"The police are too militarized, have too many combat-type weapons, have a warrior mentality instead of a public service mentality," Fisher said.

Fisher wanted to know if the militarization of police was leading to police shooting people more frequently.

"I found out very quickly that the government doesn't maintain a database on how many citizens the police kill every year and that struck me as really odd because the federal government has statistics on everything. I mean, you could probably find out how many tons of potatoes people over 50 eat every year in Wisconsin," Fisher said.

"The government doesn't want us to know how many people the police shoot every year," Fisher said. "And that's because they shoot more people every year than we think."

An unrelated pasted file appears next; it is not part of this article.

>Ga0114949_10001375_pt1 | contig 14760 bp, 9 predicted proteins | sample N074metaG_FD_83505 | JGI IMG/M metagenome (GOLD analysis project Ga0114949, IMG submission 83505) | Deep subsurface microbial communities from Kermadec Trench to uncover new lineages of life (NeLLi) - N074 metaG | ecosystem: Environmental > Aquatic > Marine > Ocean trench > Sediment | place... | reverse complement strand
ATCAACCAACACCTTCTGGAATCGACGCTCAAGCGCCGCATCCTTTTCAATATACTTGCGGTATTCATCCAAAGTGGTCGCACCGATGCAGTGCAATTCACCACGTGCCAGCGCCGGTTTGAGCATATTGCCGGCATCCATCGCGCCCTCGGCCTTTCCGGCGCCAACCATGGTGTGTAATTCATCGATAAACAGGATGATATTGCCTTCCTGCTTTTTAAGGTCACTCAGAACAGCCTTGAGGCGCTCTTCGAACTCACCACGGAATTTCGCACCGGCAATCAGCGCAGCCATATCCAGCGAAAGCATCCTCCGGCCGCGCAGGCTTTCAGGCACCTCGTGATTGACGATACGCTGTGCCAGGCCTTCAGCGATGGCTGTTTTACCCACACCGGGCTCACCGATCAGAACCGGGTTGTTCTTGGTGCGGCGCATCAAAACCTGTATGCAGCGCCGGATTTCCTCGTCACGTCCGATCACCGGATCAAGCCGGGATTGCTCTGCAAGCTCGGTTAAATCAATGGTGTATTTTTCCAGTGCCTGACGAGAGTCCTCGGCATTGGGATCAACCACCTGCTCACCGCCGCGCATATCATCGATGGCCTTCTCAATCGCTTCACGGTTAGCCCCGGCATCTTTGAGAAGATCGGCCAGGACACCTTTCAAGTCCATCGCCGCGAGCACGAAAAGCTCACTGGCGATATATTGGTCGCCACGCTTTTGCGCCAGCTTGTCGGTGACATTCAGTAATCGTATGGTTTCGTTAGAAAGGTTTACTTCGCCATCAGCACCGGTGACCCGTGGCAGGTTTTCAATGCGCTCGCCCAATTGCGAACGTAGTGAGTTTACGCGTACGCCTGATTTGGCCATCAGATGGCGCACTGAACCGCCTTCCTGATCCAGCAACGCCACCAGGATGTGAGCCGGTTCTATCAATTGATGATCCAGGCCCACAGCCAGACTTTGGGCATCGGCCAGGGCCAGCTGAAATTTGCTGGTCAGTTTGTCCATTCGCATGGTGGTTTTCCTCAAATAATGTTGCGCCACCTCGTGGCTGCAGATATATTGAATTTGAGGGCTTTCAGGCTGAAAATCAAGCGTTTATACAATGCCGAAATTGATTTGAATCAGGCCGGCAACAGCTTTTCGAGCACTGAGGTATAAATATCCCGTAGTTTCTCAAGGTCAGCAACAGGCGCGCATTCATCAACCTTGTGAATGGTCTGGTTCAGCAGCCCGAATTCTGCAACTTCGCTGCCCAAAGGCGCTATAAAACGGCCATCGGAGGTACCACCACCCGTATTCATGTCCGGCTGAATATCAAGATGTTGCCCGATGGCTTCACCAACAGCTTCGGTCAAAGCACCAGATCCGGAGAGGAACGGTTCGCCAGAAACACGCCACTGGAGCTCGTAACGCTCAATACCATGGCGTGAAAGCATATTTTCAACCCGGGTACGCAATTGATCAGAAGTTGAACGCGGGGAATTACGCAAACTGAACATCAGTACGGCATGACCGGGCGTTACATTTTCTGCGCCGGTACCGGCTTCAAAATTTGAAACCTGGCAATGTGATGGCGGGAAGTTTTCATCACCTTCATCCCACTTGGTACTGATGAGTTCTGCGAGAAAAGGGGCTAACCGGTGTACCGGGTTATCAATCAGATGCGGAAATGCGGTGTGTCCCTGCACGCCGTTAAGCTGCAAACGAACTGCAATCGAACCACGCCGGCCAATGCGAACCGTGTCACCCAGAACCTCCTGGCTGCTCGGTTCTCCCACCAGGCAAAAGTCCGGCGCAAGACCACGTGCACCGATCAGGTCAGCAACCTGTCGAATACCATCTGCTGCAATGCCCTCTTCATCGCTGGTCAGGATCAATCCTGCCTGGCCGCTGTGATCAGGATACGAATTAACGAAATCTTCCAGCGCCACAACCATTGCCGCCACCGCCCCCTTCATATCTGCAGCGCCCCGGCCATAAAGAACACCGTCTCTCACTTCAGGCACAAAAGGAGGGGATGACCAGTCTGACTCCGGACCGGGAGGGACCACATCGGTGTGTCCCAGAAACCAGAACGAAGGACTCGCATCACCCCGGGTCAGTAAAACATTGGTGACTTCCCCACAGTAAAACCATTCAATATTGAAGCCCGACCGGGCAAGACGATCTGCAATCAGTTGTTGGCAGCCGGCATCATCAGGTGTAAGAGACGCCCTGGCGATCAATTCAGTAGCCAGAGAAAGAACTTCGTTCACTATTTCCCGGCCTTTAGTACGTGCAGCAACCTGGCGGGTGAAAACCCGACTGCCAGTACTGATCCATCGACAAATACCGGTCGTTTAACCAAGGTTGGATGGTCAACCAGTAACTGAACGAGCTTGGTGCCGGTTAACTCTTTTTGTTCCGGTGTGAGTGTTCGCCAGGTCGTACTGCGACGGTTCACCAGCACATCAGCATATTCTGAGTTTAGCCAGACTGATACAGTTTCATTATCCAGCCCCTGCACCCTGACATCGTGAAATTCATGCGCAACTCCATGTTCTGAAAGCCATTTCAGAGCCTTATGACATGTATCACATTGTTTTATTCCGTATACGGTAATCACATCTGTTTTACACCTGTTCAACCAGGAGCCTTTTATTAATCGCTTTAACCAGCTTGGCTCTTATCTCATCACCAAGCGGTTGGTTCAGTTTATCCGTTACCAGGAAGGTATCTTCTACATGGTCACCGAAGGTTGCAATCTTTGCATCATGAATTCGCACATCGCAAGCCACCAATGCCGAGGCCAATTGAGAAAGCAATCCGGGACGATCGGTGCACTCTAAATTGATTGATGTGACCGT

Fisher said it would be preferable for a private organization to keep track of statistics about police shootings.

"One thing you can't trust are any kind of government statistics," Fisher said. "They fudge the numbers."

Fisher said that police shooting incidents can be tracked by using media reports. "An inquisitive citizen can track every day fairly accurately how many people in the country are being shot. While these are no longer big stories like they used to be, they are stories," he said.

In 2011, Fisher attempted to do just that, tracking information about shootings by police officers using news media reports that he found on the internet. He found reports of 1,146 police shootings, 607 of which were fatal. The FBI, on the other hand, reported only 404 "justifiable homicides" by police officers for 2011, all but 3 of which were shootings.

Fisher's research may provide a more accurate estimate of the number of people shot by in 2011 than any government programs, but it still does not provide a complete picture of the use of deadly force by police that year.